Vista council gearing up for new marijuana dispensaries

The Vista City Council on Tuesday certified a voter-approved ballot initiative allowing the sale of medical marijuana, and authorized code changes that clear the way for those laws to take effect.

Measure Z authorizes the retail sale of medical marijuana by up to 11 businesses in the city’s commercial, industrial, business park and mixed-use zoning districts. It prevailed in the Nov. 6 election over a city-sponsored proposal, Measure BB, which would have allowed up to three delivery-only medical pot retailers and two testing laboratories.

The new laws represent a dramatic turn from previous years, when Vista officials aggressively sought to shut down pot shops operating within the city’s borders.

On Tuesday, the council set a schedule for permitting the new marijuana businesses over the next few months. It also passed a separate urgency ordinance prohibiting all cannabis-related uses except the dispensaries authorized by Measure Z.

The ordinance won’t affect legal pot dispensaries set up under Measure Z, but protects them from “unfair, untaxed competition from illegal marijuana retailers,” the staff report for the ordinance stated.

“This does not in any way interfere with Measure Z, and in fact it is intended to make sure that the dispensaries that are going to invest their time and effort in coming in under Measure Z are not undercut by illegal operations within the city,” City Attorney Darold Pieper said.

“We believe the moratorium is necessary because of potential confusion by some people thinking that in some way Measure Z has opened Vista up to anyone and to everyone, and that is certainly not the case, and we do not want to have people initiating illegal operations here, while we’re getting the Measure Z people set up.”

According to the calendar, the effective date for the new marijuana law will be Dec. 21. On Jan. 7, Vista staff will begin to create application forms for dispensary permits, and post rules and instructions a week later, on Jan. 14.

The city will begin accepting applications on Jan. 22, and close that window for receiving applications a week later, on Jan. 29. Between Feb. 21 and 28, the city will finish processing applications and announce the completed registrations.

Residents who spoke on the new marijuana laws asked the council to modify some provisions, to make them more protective of surrounding communities.

Kathleen Lippitt, a public health practitioner with Coastal Communities Drug-Free Coalition, asked for the city to establish a buffer between the new dispensaries and “sensitive uses,” including “child care centers, minor-oriented facilities, treatment and recovery centers, parks, libraries, residential care facilities and playgrounds.”

She also asked the council to consider rules that would prevent the sale of marijuana products contaminated with pesticides or other toxins, and to require owners of the dispensaries to be identified by name, rather than by the titles of limited liability companies.

Judi Strang, who identified herself as a public health educator, also asked the council to expand the distance between the dispensaries and youth facilities to 1,000 feet, and called for notifying residents and businesses located within 1,000 feet of the upcoming dispensaries.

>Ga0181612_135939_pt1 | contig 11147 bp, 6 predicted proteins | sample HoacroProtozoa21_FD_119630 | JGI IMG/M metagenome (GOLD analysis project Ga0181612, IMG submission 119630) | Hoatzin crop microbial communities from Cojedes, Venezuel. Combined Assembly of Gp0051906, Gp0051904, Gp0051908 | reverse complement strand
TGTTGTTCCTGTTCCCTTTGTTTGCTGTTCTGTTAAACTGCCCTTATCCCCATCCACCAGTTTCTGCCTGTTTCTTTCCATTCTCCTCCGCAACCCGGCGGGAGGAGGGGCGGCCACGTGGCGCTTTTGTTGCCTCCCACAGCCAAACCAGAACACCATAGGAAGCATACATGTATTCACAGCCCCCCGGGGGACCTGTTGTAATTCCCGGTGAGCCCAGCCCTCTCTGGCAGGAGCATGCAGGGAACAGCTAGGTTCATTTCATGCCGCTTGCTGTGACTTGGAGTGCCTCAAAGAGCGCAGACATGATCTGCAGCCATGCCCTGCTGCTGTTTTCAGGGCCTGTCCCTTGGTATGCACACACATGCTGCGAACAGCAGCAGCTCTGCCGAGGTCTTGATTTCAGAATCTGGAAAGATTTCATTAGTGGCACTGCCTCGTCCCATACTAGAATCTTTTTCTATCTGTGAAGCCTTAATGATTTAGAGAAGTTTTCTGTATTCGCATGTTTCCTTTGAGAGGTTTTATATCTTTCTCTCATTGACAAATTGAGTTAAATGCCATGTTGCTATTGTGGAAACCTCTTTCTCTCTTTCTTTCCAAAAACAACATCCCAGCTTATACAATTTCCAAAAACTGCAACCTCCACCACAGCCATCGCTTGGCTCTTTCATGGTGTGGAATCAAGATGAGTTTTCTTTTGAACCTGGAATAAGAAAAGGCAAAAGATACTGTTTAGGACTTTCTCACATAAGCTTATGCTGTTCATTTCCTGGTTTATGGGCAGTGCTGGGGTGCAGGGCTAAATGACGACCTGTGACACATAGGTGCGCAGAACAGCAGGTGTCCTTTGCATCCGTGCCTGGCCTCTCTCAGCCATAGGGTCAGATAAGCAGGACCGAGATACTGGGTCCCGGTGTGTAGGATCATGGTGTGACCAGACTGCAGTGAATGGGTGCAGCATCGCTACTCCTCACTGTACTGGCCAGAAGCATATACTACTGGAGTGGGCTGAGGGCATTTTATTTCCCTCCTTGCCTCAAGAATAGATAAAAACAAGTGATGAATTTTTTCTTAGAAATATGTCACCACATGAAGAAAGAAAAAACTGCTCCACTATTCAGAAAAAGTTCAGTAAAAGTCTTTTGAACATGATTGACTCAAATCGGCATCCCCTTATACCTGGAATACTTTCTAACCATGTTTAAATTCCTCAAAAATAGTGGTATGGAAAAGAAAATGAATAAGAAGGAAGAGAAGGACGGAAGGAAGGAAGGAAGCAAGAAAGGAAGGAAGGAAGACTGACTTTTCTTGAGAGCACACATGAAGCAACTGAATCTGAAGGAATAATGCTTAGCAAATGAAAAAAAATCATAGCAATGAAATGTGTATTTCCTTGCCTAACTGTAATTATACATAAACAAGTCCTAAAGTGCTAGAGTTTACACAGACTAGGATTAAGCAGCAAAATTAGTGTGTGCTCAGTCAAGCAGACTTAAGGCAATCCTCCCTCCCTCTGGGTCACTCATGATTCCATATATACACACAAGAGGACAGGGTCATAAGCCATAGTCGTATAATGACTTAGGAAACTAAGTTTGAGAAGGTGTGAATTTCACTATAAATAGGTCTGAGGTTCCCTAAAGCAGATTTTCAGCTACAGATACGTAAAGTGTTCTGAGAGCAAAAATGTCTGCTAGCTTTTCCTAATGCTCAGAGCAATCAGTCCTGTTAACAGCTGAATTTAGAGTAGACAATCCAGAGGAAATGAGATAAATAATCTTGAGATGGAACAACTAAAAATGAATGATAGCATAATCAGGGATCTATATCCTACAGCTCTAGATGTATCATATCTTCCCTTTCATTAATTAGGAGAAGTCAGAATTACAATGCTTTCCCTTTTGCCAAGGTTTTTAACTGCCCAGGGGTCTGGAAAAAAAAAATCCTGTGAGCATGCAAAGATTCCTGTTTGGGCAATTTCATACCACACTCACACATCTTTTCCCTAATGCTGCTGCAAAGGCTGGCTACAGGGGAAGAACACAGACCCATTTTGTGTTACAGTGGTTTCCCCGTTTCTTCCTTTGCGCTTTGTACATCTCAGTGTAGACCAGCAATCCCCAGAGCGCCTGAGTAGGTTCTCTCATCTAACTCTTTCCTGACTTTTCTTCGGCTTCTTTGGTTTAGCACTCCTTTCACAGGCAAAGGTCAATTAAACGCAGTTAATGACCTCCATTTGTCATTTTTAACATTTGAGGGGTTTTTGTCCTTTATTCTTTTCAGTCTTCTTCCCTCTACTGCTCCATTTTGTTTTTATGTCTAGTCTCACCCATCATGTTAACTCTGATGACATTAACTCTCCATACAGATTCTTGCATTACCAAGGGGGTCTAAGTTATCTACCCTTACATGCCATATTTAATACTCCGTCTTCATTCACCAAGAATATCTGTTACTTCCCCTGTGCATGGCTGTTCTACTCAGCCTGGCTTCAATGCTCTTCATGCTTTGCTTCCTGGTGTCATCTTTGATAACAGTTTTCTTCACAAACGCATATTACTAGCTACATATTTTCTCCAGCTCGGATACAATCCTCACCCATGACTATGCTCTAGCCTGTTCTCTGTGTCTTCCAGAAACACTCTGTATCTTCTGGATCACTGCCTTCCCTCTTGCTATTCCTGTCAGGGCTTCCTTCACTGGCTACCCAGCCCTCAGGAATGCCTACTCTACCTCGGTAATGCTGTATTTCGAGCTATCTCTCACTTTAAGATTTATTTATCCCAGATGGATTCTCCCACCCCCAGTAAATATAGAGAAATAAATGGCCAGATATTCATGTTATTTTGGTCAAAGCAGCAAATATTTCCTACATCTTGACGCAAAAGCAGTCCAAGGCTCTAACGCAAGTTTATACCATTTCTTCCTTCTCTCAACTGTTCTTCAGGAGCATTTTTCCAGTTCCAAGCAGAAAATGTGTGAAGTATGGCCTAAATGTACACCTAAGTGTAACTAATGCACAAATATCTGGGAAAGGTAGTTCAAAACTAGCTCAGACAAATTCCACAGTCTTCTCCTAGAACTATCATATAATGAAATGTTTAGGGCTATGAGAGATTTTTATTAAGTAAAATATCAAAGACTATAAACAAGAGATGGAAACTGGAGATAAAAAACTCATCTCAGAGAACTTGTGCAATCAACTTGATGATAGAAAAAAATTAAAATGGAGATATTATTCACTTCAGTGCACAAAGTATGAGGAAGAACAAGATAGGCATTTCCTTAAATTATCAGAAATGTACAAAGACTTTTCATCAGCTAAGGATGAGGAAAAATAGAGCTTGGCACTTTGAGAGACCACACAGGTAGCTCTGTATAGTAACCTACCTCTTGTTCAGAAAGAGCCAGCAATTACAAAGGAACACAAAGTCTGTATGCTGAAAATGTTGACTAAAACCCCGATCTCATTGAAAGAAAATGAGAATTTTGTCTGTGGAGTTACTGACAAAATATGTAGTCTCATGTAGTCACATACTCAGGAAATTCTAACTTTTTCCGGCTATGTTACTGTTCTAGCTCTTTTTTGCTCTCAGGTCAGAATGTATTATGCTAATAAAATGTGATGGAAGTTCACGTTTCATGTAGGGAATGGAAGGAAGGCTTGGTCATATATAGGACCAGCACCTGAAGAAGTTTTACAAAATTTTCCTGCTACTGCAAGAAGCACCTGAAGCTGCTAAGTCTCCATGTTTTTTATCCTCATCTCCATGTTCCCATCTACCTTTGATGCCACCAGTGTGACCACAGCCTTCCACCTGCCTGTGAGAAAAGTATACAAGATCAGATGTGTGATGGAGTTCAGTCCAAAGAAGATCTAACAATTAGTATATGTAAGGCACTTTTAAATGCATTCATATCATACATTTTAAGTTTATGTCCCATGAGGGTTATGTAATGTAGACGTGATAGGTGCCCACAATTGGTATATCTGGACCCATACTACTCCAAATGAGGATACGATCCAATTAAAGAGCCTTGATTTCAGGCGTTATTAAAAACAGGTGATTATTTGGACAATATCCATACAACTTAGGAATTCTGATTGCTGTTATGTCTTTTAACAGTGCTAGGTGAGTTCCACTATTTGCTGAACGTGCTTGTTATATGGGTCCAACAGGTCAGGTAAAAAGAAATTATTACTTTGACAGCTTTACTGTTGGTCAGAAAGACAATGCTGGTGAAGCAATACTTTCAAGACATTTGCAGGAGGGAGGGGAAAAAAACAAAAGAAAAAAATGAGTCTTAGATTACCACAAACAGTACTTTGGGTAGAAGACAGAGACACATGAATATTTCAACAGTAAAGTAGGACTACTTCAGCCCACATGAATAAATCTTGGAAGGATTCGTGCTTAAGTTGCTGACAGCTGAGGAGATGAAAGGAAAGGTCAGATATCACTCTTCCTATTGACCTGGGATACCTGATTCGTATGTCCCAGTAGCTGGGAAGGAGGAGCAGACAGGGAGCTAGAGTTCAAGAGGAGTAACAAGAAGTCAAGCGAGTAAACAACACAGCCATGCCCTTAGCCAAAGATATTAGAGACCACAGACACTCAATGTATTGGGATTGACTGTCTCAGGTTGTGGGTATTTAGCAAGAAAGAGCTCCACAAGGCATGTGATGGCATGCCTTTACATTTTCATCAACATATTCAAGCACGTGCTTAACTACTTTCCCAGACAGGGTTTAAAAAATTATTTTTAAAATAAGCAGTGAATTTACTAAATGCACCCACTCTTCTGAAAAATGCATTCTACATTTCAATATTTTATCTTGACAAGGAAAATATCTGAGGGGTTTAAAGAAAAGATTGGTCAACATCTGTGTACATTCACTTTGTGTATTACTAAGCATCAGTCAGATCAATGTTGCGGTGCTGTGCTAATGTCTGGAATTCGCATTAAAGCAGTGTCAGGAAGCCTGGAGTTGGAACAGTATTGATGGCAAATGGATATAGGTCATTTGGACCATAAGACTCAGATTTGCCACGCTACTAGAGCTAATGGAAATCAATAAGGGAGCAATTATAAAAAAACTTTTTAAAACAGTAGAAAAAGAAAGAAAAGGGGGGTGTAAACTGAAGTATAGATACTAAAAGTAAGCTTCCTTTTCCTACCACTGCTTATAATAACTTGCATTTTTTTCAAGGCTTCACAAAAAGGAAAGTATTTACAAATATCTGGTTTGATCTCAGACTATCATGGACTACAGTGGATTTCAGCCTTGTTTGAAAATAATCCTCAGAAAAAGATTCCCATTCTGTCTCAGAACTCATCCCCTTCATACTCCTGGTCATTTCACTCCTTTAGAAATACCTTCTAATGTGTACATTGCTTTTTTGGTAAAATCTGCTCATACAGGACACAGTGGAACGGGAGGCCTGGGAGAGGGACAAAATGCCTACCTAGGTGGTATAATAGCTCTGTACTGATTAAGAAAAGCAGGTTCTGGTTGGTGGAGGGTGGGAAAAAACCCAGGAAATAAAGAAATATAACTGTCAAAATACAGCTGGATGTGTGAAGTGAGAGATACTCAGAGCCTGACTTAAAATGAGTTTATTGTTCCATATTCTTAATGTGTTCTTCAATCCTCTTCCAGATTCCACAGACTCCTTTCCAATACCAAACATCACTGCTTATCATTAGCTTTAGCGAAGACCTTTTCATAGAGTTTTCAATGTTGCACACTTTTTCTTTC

Measure Z prohibits anyone convicted of a felony drug offense within the past four years from operating a dispensary, but Strang suggested that the city also refuse permits to those who previously ran an illegal dispensary.

“Perhaps those who have operated illegally in the city of Vista in the past and maybe over the next couple of months also should not be considered as applicants, because this has been a controversial situation and I know your goal is to have honorable applicants,” she said.

Bernard Gooden, who said he hopes to set up a medical marijuana dispensary, took issue with a provision of Measure Z that requires applicants to have operated their business for six months before applying for permits. That rule, he noted, favors people who have previously run illegal dispensaries over applicants trying to set up new, legal businesses.

“I just want to make sure that the young entrepreneur who's trying to come into it the right way isn’t assassinated immediately, before everything even starts,” he said “We have to make sure that we have the most qualified candidates, and that the people can be safe.”

City officials, however, responded that the setbacks, application rules and other key provisions of the new marijuana law are established by the ballot measure, and can’t be changed by council action.

“Measure Z ...was not drafted by the city or the city attorney,” Pieper said. “It was drafted by individuals who wished to open business here in the city…. We can clarify things, we can work with regulations to identify issues that are not identified, or if there are inconsistencies in the measure itself that reflect drafting errors. But we do not have the power to change the laws that were adopted by the people, where those are very clear.”

deborah.brennan@sduniontribune.com Twitter@deborahsbrennan

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